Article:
Indigenize!

Rekindle Your Wild Joy through spiritual ecopsychology and the arts, including bioregional awareness, animism, & no-tech DIY fun.

“Making Thought Whole Again” Evolver event June 11, 2015

“Making Thought Whole Again.”

That’s the topic on which I’ll be in invited dialogue with host Glenn Aparicio Parry, linguist Matthew Bronson, and philosopher Ashok Kumar Gangadean as part of Native Wisdom for Modern Times on Evolver Learning Lab on July 16, 2015.

On a personal note, I must admit that the messenger from Evolver won me over not only with the interesting topic, but with her invitational email: “We would like some influential and radical women who can talk on various topics he will be covering.”  Influential and radical. Who can resist being flattered like that? :-)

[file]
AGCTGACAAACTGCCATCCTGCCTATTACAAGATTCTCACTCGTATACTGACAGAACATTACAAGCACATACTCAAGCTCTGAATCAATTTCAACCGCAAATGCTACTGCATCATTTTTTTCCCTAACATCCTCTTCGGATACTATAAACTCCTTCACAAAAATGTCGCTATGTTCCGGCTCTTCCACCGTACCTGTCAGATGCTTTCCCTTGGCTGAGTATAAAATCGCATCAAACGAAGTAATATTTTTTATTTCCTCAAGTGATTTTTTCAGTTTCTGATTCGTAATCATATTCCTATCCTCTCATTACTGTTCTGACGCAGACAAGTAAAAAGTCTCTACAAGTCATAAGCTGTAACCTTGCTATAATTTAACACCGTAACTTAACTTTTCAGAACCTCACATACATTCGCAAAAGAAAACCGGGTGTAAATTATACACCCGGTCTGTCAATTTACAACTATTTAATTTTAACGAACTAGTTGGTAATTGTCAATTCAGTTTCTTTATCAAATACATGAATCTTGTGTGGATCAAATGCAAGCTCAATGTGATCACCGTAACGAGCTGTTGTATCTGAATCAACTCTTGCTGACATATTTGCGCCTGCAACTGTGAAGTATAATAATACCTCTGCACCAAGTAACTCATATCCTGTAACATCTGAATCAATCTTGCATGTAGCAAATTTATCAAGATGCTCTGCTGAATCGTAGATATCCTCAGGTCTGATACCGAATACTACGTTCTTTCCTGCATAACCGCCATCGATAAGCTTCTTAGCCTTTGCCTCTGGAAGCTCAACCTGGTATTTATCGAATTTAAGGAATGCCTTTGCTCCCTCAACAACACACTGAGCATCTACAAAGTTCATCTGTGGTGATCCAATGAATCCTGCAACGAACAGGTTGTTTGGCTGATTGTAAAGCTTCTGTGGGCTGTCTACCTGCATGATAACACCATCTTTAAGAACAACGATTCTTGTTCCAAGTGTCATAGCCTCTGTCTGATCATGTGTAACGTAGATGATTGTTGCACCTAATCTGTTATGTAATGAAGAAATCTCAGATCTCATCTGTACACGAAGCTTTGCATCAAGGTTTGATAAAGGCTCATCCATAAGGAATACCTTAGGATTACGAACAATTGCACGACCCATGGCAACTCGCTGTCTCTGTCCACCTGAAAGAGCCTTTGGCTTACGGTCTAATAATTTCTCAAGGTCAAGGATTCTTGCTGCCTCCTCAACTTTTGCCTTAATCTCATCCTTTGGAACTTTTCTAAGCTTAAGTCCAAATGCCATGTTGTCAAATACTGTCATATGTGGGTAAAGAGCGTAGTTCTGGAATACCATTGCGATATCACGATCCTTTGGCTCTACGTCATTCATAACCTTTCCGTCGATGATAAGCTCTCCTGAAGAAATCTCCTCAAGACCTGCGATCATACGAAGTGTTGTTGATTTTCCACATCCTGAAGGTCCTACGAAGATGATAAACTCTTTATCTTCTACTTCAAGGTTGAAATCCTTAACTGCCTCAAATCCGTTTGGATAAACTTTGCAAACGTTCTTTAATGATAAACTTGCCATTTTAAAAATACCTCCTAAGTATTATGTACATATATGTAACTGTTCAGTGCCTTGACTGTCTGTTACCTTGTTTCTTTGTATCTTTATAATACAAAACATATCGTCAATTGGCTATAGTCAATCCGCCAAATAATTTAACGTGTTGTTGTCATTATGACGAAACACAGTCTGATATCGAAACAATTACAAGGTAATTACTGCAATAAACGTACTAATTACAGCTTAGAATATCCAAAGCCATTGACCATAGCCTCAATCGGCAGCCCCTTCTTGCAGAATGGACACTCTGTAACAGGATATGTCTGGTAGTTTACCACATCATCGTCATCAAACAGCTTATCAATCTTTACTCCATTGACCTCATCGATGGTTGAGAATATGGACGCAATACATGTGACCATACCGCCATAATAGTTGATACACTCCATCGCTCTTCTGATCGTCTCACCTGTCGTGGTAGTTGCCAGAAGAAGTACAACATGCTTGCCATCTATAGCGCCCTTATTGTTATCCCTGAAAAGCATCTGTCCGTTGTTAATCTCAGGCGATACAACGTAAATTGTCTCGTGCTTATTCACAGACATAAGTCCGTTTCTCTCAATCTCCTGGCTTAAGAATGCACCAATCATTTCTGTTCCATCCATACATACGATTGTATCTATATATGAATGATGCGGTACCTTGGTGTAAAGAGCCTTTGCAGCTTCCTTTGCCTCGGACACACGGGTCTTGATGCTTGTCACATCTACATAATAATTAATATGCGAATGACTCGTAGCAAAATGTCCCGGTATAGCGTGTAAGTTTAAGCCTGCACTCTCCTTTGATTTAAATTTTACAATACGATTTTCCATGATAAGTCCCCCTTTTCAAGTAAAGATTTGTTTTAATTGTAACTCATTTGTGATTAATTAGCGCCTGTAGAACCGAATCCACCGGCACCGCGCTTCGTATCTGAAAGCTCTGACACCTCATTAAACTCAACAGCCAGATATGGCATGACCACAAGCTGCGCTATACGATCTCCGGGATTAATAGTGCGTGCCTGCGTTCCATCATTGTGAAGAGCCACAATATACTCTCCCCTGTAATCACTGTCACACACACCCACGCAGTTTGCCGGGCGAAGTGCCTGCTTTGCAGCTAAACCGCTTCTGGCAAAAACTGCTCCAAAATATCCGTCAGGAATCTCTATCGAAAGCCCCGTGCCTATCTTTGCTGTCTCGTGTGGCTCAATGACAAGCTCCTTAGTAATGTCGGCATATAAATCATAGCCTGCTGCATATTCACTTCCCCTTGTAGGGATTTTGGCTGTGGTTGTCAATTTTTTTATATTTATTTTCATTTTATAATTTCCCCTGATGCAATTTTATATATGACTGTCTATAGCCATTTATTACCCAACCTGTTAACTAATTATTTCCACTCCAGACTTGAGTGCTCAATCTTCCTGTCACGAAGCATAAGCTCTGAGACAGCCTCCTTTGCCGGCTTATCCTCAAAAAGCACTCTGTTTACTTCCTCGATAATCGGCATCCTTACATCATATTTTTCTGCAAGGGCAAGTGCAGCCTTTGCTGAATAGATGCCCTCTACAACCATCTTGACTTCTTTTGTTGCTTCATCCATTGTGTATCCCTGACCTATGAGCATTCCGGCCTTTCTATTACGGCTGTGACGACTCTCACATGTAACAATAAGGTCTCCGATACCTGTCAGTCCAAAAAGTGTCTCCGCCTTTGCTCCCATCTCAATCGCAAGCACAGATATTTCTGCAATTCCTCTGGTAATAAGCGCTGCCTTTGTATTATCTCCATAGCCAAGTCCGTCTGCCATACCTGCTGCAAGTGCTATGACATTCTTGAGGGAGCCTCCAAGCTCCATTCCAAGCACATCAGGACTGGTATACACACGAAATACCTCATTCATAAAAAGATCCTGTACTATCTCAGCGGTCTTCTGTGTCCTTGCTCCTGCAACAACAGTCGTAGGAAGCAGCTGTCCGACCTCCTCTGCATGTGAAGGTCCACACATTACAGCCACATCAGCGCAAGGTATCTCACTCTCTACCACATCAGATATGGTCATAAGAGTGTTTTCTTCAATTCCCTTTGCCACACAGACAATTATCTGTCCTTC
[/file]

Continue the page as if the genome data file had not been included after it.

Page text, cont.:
Seriously, it felt so refreshing to see “radical” reflected back as a positive professional achievement. After all, along with meaning “extreme, especially as regards change from accepted or traditional forms,” the word radical also means something quite fundamental: “forming a basis or foundation”; “of, or going to, the root or origin“; and existing inherently in a thing or person.”* So it makes sense to view radical thinking as a root teaching, instead of some weird offshoot to raise one’s eyebrows at. (I’m actually not digressing. My point is that Evolver’s courageous attitude bodes well for their endeavors, including this series.)

From the Evolver website:

Native Wisdom for Modern Times

Native Wisdom for Modern Times

5 Sessions • Starts June 25, 2015.